This might sound strange, but birds occupy a similar space in my mind that small business does. For years, I've been intrigued by unique stores and their owners and the spirit it takes to set up a shop or a service. This may have been enhanced by years I spent living in small towns, one of which worked earnestly to prevent large business from encroaching on its idyllic downtown area. Because of my conviction that small businesses are usually excellent places to support, I once convinced my husband to patronize a privately-owned bike shop rather than WalMart in our search for some cycling stuff for our kids. He found it to be a marvelous experience and he has since commented more than once that I was right (!) -- small businesses can often offer expertise and service that bigger places can not.

As with the friend who showed me the bird book, enhancing my interest in birding, the clincher for me with small business was moving to my current neighborhood. We no longer live in a small town, and the large avenue near my house has been called "soulless," (by the husband of my birding friend, by the way) but the small businesses dotting the thoroughfare add character. (Now if we could get some art to pervade the area, it would be even better. But that's another topic.) I've paid attention to a bunch of these businesses: cafes, home decor places, a toy shop, a karate studio, a theater company, a bakery, an indoor park for kids... the list goes on and on. With birding, I bought a book and binocs. With small business, I find myself craving more contact with owners and entrepreneurs -- I'm reading articles and books and looking into starting something of my own. I doubt it will have much to do with birding, sadly - because it would be cool to merge these once-latent loves. And I can't help but wonder what the rest of this decade holds for me in light of what I've uncovered so far in the way of new pursuits.

I’m writing seven posts in seven days this week. To check out other bloggers who are doing the same, see the list here.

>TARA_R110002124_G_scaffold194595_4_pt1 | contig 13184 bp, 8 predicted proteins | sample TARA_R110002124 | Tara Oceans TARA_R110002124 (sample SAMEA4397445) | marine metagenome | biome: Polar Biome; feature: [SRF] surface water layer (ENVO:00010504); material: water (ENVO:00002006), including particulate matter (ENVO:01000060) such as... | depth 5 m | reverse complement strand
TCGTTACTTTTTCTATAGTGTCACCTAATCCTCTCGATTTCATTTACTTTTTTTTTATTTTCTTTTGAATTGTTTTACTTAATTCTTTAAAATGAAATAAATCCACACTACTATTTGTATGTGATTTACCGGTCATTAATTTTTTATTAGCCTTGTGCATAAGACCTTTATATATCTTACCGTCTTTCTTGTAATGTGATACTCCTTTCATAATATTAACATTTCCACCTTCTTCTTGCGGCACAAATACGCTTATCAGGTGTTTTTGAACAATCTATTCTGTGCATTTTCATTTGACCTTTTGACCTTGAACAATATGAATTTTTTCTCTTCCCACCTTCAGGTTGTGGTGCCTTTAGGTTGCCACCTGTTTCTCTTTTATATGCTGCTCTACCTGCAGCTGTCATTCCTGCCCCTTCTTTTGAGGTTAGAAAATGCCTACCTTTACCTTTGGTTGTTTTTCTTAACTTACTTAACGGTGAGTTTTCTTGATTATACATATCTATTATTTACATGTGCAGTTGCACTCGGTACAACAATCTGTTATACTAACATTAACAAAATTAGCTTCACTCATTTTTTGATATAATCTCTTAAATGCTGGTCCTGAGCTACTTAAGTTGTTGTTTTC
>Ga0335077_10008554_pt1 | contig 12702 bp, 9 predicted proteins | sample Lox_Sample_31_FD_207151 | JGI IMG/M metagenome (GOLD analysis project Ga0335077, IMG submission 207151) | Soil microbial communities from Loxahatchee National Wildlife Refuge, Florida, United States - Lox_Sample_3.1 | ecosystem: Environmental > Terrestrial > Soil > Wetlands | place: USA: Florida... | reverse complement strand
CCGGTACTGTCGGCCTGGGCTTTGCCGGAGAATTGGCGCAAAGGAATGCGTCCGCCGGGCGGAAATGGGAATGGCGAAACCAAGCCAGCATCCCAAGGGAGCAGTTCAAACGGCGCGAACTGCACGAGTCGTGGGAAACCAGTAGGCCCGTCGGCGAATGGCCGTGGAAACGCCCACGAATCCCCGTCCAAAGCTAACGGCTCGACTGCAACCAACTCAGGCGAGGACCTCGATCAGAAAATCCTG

Monday, February 24, 2014

The Interview

I haven't had a job interview since the year 2000. Between then and now I've spent my time in a flurry of childbirth, out-of-state moves, raising children, homeschooling, church-ministry leading, every-semester-considering whether to go back to school for a Master's degree, and a thousand people asking "Will you ever go back to work?"

Asking whether I'll go back to work is a funny question for the likes of me. I'm not sure I ever worked in the first place. I was employed by a college ministry, which meant I got to organize events, write talks, hang out in college dorms, walk around campus with students conversing about life and God, stay up late and sleep in. I can't go back to that; no one lets me sleep in anymore.

But I get the gist of the question -- will I help finance my kids' college? And, more immediately, will I ever get to buy myself a pair of shoes without breaking the budget? My answer has always been no. I dream of college scholarships for the kids, and every now and then put a pair of boots or flip-flops on the credit card, but I've been unable to imagine filling out a job application or reporting to a boss. Frankly, when I've been in the violent convulsions of motherhood, with tears in my eyes and someone else's poop on my hands - and someone asks if I'll ever "go back" to work I want to shake them. Vigorously.

Somehow, some way, the violent convulsions of mothering young children have given way to sporadic spasms. Suddenly (seemingly overnight), things are easier. All four children pee without my involvement. They can fill their own plates in a buffet line at a friend's potluck. And best of all - by far - except in rare circumstances, they SLEEP. THROUGH. THE. NIGHT. So, veeeeerrrrry gradually, I've come to realize that my life has changed. With more time, more sleep, a new laptop for Christmas, and lots of encouragement and inspiration from my hubby and friends - I have been able to get back to one of the things I love to do but haven't had time for in years: writing.

I've been in love with writing since third grade, when Mrs. Navarro made us write stories with our spelling words and I was in heaven as I completed that assignment every week. Now my goal is to write every day. Problem is, I don't know where I'm going with it. People ask what my passion is: fiction? non-fiction? short stories? poetry? My answer is yes. All of it. But I haven't been able to really produce more than irregular blog posts and a helluva lot of Facebook posts.